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The DAO Decoded


What is a DAO?

The DAO stands for Decentralized Autonomous Organization. One such vision was proposed by Mike Hearn, a former bitcoin developer and thought leader in the space. Tech giants and traditional car manufacturers are in an arms race to develop driverless cars and these could be on the road in as little five years, depending on who you ask. Mike proposes the following blending of bitcoin and driverless technology as being a possibility in the future:

You tap your location into an app on your phone…

A driverless car pulls up right next to you and whisks you off to your destination. The cost of the journey is automatically debited from your crypto account and collected by the car.

After you’ve gone, the car uses some of its profit from your trip to head to a charging station to top up its energy for the next rider.

Excluding the initial programming work before it was deployed to the streets, that car wouldn’t need outside help to determine how it operates.

Pretty cool, no?

Mike used that imaginary use-case as an example of how bitcoin could be involved in bringing about the genesis of leaderless companies in the future: Decentralized Autonomous Organisations (DAO). This was one of the visions that set the community buzzing in the early days of bitcoin’s evolution.

The thinking was that if bitcoin can rid us of financial middlemen, then maybe companies too can have their rules of operation baked into code and run on a Blockchain, free from the typical hierarchical management structures we’re used to. Companies have rules and regulations they’re supposed to follow set both internally and externally, so one could argue that the DAO concept is not too far off what we already have.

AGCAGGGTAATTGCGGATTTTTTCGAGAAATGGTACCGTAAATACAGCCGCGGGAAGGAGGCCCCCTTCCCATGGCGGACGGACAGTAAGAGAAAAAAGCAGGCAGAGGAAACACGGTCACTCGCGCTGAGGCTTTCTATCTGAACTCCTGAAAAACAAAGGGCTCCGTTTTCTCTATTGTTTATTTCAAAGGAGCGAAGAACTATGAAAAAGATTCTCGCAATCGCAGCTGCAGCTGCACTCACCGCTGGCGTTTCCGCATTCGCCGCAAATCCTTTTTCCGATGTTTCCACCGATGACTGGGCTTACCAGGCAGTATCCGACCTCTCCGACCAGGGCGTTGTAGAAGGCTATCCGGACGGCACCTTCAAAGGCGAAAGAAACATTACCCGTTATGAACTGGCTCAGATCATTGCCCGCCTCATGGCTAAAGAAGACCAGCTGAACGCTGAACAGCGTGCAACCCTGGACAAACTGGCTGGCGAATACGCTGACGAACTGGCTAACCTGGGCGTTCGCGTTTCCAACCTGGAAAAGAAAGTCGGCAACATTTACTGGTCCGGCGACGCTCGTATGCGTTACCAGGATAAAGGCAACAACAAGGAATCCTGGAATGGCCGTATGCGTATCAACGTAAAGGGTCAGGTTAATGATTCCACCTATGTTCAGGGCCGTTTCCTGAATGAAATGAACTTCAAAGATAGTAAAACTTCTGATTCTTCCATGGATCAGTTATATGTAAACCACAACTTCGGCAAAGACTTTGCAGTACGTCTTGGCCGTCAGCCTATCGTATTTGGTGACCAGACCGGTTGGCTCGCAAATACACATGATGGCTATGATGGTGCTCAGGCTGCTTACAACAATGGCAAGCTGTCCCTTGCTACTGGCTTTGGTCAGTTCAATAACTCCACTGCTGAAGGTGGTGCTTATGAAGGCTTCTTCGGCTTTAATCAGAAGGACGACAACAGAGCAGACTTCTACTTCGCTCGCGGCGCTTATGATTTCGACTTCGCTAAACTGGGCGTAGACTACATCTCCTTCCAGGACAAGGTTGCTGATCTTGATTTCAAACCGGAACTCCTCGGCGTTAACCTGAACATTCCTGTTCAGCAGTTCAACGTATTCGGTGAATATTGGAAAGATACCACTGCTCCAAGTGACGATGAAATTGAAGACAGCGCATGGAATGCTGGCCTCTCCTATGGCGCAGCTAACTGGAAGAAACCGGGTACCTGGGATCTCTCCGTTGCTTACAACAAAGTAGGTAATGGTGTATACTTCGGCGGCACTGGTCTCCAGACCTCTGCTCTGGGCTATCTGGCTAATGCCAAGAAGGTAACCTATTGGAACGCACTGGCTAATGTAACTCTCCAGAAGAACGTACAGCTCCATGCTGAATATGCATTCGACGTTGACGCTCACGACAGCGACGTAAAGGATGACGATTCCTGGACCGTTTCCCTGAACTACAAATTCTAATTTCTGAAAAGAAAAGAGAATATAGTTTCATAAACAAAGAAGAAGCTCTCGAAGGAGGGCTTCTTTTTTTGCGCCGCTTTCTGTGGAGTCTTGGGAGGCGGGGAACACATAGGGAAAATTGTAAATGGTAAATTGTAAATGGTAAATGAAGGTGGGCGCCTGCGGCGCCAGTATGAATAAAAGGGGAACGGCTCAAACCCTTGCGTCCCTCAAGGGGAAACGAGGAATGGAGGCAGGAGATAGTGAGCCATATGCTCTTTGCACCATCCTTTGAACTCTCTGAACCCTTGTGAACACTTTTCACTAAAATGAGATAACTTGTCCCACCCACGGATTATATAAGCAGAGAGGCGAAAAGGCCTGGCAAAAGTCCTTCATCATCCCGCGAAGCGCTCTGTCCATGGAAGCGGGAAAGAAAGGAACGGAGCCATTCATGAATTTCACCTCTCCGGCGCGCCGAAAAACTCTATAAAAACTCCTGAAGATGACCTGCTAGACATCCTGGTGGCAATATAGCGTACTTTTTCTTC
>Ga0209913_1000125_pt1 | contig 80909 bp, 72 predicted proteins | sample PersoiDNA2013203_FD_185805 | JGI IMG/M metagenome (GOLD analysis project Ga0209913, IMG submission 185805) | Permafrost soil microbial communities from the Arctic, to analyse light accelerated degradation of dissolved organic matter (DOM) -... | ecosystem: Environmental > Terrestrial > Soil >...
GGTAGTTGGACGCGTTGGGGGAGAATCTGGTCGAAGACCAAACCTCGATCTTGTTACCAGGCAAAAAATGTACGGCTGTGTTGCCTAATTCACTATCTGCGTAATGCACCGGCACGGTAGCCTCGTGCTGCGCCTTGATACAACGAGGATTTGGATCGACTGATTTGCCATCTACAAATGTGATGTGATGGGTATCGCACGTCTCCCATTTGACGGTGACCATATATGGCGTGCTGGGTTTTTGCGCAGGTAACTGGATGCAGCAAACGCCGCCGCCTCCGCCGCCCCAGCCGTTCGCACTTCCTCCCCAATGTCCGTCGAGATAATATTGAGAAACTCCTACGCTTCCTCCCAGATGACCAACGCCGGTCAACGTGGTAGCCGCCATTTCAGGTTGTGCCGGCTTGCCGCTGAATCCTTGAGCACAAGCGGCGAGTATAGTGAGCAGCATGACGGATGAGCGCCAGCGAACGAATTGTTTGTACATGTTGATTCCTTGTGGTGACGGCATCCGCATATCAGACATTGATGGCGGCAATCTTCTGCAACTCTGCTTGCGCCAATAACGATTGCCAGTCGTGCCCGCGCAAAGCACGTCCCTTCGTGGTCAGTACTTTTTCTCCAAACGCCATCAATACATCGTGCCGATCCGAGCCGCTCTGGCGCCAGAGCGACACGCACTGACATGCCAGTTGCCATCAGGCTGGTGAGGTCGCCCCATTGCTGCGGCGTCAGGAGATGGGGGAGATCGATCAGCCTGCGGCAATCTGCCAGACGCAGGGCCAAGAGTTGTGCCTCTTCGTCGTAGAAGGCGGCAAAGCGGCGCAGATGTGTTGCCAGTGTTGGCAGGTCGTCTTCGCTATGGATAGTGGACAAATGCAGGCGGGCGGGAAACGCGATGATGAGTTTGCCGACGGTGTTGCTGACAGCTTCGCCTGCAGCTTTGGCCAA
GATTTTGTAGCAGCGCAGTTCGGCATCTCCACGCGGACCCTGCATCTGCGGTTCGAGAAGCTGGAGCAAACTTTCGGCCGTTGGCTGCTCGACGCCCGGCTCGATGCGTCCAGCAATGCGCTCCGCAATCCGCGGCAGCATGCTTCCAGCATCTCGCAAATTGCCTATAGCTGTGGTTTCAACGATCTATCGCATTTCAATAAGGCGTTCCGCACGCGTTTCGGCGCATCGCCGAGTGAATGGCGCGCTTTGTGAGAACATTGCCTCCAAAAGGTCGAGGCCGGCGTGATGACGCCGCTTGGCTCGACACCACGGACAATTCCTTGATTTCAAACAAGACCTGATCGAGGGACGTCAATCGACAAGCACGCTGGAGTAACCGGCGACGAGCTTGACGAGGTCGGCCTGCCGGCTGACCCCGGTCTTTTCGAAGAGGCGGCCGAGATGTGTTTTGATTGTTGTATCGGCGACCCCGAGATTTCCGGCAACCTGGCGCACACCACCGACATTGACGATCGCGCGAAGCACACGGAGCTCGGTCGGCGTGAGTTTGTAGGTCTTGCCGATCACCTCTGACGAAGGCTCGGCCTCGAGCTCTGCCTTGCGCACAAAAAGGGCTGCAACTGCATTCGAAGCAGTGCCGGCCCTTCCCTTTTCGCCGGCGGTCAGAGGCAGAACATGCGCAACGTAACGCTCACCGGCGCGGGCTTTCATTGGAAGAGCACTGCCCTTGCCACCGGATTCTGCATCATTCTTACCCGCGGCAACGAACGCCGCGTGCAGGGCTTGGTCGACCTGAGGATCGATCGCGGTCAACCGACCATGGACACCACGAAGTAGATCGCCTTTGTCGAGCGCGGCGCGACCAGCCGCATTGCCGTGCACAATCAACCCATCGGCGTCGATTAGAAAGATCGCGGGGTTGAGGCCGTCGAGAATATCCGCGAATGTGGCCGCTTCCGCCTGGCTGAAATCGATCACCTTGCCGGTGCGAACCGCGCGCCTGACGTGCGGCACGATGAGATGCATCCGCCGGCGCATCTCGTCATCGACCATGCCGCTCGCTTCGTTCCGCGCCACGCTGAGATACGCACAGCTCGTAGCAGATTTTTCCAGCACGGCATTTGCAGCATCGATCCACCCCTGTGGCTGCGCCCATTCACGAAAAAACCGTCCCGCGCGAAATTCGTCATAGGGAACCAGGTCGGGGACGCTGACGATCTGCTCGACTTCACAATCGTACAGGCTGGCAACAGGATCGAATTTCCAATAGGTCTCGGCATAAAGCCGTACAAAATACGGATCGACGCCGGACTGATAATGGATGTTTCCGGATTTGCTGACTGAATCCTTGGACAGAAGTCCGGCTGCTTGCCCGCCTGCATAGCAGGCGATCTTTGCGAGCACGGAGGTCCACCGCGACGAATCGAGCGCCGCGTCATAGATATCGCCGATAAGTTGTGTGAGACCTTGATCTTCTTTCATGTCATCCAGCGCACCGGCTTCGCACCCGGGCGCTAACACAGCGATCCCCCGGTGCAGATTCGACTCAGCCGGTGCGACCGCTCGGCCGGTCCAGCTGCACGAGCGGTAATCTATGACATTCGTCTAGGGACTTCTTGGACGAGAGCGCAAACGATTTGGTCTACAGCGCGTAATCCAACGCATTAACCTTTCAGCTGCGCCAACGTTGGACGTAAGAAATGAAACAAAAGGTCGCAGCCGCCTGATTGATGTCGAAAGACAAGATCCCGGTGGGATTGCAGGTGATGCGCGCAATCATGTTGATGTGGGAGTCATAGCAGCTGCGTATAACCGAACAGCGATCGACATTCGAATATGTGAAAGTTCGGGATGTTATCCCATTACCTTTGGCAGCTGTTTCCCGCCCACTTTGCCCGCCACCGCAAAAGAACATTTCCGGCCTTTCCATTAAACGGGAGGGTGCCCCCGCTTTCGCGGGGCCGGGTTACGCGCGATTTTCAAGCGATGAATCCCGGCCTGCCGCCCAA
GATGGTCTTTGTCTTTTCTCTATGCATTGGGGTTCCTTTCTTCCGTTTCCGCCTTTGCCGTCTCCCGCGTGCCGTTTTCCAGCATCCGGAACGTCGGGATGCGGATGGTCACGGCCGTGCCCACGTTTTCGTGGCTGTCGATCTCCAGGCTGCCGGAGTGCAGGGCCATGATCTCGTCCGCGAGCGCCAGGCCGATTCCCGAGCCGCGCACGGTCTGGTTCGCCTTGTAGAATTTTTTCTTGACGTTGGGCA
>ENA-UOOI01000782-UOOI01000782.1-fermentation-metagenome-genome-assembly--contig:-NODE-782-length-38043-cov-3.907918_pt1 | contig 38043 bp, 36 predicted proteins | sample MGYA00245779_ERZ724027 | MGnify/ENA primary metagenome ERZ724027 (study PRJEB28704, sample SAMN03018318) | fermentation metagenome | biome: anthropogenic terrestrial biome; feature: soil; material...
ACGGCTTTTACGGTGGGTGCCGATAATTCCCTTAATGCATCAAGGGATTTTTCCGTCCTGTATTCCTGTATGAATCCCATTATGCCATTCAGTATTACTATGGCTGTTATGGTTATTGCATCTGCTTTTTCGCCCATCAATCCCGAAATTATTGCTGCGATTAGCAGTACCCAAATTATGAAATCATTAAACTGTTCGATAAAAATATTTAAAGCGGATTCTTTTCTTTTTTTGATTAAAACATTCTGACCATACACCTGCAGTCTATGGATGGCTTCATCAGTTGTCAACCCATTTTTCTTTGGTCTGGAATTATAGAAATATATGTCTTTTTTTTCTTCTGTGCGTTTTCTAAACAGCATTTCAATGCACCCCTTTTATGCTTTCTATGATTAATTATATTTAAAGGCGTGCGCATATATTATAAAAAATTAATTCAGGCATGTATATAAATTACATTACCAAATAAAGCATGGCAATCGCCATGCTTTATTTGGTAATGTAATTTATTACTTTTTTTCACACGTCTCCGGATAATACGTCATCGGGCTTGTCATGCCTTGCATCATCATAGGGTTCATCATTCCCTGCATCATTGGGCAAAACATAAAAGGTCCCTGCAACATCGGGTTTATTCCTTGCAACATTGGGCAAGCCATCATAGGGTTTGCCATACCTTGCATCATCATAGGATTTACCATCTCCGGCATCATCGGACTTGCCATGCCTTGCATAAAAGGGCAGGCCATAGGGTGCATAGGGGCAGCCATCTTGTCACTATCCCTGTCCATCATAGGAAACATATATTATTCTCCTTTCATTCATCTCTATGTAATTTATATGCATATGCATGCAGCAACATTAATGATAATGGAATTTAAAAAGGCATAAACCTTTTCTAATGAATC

The core difference, however, is that in a DAO the rules are hard-coded and are thus enforced digitally. This could be setting aside a certain percentage of earnings for a cause, or determining a process by which such a rule could be changed.

In the abstract, this is akin to how a normal company works. The big difference is that the rules of normal companies are not imposed in bits and bytes.

The Original DAO

The highest-profile attempt at creating a real Decentralised Autonomous Organisation was born in 2016 by Christoph Jentzch. The company he founded was imaginatively called “The DAO”.

The idea was relatively simple: it was to be a vehicle for crowdfunding. Potential funders were to buy shares (called DAO Tokens) with Ether, and these tokens granted the owners voting rights on which projects would get funded, in proportion to the number held.

The sale of the DAO tokens formed the pool of capital that was then deployed to the projects that the token-holders voted on.

The idea was that this model improved on traditional corporate governance by:

  1. Allowing anyone with an internet connection to buy and hold DAO tokens
  2. Letting the DAO creators choose whatever the rules that were voted on, executed by smart contracts.

Within the smart contracts were rules covering where the funds were sent, when they were sent, how many and what the minimum number of voters were required to agree on a project were.

To cut a tumultuous story short, the company imploded in a matter of months after having raised $150 million in Ether!



While many in the community believe the DAO concept can work for an organisation where any decision-making process needs to be made, The DAO experiment proved that complications can arise with “unstoppable”, cryptographically guaranteed, democratic code…

Philosophically, the idea is great, no doubt. However, it is difficult to change smart contracts underpinning a DAO when it’s on the Ethereum blockchain. While this ensures against the rules being tampered with by anyone, it also means that if there’s a bug in the code running the DAO you’re in a sticky situation. Christoph Jentzch and his team were powerless to stop funds oozing out of the DAO when hackers spotted the bug and siphoned off a cool $80m of Ether.

Fortunately, Ethereum’s core developers reversed the transaction history and returned funds to contributors, but this was a controversial move which lead to some anger within the community.

How to handle a similar situation in the future? That’s still up for debate